First off, this annexation was never my idea; however I have supported it from the start. The truth be told, this annexation process had been going on internally in city hall for years. When I started working for the city back in 2003, I was instructed to look into annexation and come up with an annexation plan. Since that time, I had been working on creating a cost benefit analysis for the annexation in which I looked at the costs to the City and the overall revenue the City would receive as a result of taking in different areas.

    The analytical model’s results all indicated that the annexation would cost the City much more in the short term and it would take as much as twenty years in some cases to recoup the costs expended. This is not surprising considering the levels of service the City would need to maintain in the new areas. Obviously, the current revenue streams (taxes and utility rates) would not be sufficient to cover all the costs for this measure. My official recommendation to the Board of Directors was to perhaps break the annexation into smaller manageable pieces in order to keep costs low and to grow more in an organized incremental fashion through a series of special elections.

    This recommendation was taken to the City leadership and to the Planning Commission and the rational, at the time, was that if the City was going to do annexation, the City might as well get the areas in at one time, rather than breaking the areas into several different elections. All the areas to the south were added with this line of thinking, that if the City was going to present a major annexation, the City might as well select all the areas strategic for City growth. This process was never a money grabbing scheme and my report certainly indicated that. In fact it was considered now in order to save tax payers money! If the City annexes undeveloped land, the costs are relatively low. However, if the City was to wait and annex once the area develops, it is much more expensive. This is because the City must buy out customers off of Carroll Electric. The Villa View annexation was costly to the City for this very reason; every house there had to be bought out from Carroll.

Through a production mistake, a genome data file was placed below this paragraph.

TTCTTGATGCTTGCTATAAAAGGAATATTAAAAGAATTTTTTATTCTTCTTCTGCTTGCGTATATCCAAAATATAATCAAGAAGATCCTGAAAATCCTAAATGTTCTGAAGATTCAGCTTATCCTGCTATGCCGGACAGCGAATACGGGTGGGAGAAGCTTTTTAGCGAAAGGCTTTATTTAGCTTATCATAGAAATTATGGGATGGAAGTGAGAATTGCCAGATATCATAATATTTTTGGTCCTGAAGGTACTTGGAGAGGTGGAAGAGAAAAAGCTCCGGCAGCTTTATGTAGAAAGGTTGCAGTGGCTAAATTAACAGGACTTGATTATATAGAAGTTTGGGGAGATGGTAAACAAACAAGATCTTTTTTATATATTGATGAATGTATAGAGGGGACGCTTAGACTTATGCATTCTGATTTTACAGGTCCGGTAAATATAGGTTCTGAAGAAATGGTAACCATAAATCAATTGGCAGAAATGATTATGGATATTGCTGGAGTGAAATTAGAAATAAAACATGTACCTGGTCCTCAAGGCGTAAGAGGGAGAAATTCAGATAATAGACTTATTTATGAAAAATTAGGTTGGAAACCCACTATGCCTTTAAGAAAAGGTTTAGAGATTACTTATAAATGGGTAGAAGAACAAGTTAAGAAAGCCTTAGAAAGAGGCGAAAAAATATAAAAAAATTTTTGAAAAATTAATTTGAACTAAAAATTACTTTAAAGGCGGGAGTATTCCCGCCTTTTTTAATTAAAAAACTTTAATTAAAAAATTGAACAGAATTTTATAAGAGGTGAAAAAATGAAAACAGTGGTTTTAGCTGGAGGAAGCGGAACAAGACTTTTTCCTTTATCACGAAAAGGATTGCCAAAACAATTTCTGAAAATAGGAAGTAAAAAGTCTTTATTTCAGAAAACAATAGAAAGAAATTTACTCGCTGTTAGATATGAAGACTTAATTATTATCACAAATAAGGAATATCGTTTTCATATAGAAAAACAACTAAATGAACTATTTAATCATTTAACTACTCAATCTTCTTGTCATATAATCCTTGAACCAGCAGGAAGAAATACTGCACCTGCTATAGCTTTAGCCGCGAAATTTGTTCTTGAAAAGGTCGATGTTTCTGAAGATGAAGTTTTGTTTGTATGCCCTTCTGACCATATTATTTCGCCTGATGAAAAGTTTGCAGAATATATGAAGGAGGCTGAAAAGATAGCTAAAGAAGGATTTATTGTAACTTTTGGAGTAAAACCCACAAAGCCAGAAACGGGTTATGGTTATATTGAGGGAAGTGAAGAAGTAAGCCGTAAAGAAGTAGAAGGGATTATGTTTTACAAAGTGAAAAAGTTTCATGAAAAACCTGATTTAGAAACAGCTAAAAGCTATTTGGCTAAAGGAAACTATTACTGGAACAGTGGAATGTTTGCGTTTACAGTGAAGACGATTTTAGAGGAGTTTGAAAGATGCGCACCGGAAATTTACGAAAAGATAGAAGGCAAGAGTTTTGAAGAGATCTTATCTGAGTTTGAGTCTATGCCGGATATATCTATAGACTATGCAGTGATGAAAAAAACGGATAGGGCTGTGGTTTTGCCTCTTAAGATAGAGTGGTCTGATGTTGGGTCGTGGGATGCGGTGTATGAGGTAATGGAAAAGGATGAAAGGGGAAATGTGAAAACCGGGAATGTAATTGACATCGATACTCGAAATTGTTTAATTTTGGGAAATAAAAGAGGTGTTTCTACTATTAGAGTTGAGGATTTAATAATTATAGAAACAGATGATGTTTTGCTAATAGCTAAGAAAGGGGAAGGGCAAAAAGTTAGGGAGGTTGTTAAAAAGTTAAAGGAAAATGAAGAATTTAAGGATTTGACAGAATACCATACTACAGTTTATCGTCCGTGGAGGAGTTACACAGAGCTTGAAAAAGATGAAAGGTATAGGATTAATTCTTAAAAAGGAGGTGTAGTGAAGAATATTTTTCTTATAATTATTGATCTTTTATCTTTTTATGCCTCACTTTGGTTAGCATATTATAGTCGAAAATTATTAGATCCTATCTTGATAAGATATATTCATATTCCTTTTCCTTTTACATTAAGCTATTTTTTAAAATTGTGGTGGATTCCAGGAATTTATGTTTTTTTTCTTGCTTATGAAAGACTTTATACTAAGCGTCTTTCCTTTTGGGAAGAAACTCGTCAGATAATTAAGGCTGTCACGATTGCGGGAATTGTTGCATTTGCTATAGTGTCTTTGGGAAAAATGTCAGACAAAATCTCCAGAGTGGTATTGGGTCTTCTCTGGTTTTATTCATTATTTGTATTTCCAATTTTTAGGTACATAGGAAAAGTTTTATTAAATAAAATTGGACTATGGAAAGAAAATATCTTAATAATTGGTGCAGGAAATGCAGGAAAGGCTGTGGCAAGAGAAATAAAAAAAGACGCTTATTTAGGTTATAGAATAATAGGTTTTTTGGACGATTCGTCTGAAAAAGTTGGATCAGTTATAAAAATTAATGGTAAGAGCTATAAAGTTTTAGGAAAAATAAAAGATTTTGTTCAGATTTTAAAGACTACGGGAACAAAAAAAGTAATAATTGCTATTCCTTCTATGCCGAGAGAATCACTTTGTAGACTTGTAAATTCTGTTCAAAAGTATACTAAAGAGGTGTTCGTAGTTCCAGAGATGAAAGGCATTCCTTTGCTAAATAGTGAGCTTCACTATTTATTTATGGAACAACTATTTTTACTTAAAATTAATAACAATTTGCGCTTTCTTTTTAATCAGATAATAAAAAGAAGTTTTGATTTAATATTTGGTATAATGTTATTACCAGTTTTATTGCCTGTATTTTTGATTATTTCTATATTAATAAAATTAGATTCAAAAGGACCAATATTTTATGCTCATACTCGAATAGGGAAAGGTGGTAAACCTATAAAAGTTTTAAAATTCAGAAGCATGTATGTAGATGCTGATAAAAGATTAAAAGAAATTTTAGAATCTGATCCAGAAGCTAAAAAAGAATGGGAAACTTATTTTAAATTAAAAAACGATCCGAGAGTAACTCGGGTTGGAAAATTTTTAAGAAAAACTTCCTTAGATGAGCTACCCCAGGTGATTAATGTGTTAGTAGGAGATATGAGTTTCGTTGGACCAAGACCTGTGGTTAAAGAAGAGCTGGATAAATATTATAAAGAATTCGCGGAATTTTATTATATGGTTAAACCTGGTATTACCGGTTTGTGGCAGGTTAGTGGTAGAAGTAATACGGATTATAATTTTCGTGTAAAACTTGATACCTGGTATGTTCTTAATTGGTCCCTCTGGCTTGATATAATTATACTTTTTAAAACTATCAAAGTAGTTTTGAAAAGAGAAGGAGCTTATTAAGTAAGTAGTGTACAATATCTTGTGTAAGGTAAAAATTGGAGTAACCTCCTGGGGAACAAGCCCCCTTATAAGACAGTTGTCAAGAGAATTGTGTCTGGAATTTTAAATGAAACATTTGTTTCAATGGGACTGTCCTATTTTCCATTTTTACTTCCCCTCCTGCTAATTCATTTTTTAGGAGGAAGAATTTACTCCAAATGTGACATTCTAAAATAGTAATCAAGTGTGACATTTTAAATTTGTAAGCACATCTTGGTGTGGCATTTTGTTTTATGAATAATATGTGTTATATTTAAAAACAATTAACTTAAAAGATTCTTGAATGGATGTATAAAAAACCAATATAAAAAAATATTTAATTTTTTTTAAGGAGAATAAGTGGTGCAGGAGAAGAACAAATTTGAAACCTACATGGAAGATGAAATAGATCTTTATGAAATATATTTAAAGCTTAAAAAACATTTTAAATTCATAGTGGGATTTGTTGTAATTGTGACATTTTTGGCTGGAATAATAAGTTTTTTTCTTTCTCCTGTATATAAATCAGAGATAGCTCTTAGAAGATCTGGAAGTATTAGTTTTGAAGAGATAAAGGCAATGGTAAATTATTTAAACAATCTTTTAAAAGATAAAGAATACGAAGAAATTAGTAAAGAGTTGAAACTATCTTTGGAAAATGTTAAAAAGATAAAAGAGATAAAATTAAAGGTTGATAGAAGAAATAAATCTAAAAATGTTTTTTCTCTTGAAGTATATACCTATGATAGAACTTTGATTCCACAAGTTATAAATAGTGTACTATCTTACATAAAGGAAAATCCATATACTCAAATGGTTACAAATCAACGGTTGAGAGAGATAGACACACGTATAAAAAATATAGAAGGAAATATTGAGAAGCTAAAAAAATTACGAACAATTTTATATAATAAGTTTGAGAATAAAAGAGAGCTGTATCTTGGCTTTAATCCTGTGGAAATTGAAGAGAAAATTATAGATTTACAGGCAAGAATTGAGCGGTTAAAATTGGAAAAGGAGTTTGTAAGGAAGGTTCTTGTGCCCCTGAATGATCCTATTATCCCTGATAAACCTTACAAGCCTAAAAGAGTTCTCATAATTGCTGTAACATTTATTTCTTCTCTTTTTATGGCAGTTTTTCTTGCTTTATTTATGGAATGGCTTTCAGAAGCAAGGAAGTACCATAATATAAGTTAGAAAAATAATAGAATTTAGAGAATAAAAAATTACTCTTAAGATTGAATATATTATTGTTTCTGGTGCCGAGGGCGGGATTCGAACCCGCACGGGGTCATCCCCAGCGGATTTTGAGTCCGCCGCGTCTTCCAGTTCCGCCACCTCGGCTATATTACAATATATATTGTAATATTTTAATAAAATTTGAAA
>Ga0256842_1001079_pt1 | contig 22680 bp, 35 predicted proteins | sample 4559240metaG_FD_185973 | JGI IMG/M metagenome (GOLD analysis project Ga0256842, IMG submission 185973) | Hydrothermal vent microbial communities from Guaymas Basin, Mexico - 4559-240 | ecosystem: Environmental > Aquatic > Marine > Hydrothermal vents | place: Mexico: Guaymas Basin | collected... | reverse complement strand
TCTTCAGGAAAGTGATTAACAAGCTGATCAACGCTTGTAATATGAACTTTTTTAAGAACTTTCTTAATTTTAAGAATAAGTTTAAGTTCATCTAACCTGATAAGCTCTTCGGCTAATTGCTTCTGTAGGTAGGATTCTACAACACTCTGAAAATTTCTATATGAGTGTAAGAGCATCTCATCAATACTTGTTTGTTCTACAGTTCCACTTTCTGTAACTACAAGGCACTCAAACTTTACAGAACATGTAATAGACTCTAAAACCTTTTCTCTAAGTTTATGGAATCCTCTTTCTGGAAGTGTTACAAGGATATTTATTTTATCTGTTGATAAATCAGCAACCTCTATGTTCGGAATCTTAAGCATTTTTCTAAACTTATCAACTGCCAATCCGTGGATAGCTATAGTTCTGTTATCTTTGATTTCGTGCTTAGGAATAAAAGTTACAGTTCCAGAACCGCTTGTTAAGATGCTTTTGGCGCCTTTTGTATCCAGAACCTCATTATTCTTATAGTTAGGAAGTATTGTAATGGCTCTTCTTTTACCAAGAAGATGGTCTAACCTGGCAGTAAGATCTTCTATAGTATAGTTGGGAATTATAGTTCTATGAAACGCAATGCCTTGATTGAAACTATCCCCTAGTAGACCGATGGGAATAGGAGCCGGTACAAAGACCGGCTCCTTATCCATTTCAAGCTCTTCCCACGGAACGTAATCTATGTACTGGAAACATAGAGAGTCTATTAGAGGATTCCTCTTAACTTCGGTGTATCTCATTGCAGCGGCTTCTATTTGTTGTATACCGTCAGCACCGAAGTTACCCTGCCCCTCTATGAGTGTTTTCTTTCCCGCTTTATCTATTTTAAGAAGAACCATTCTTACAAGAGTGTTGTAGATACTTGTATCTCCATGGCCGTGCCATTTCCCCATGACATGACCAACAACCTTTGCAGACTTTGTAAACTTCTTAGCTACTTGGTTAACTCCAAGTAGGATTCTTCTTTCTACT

In addition, City officials wanted to plan for the future and ensure that the Dawn Hill area (including City Lake) was annexed into the community. The City owns the land at City Lake, so this was a logical and reasonable position. In addition, I believe many of the individuals in the Dawn Hill area have been asking to be annexed into the City for years, so this was fulfilling their wish as well.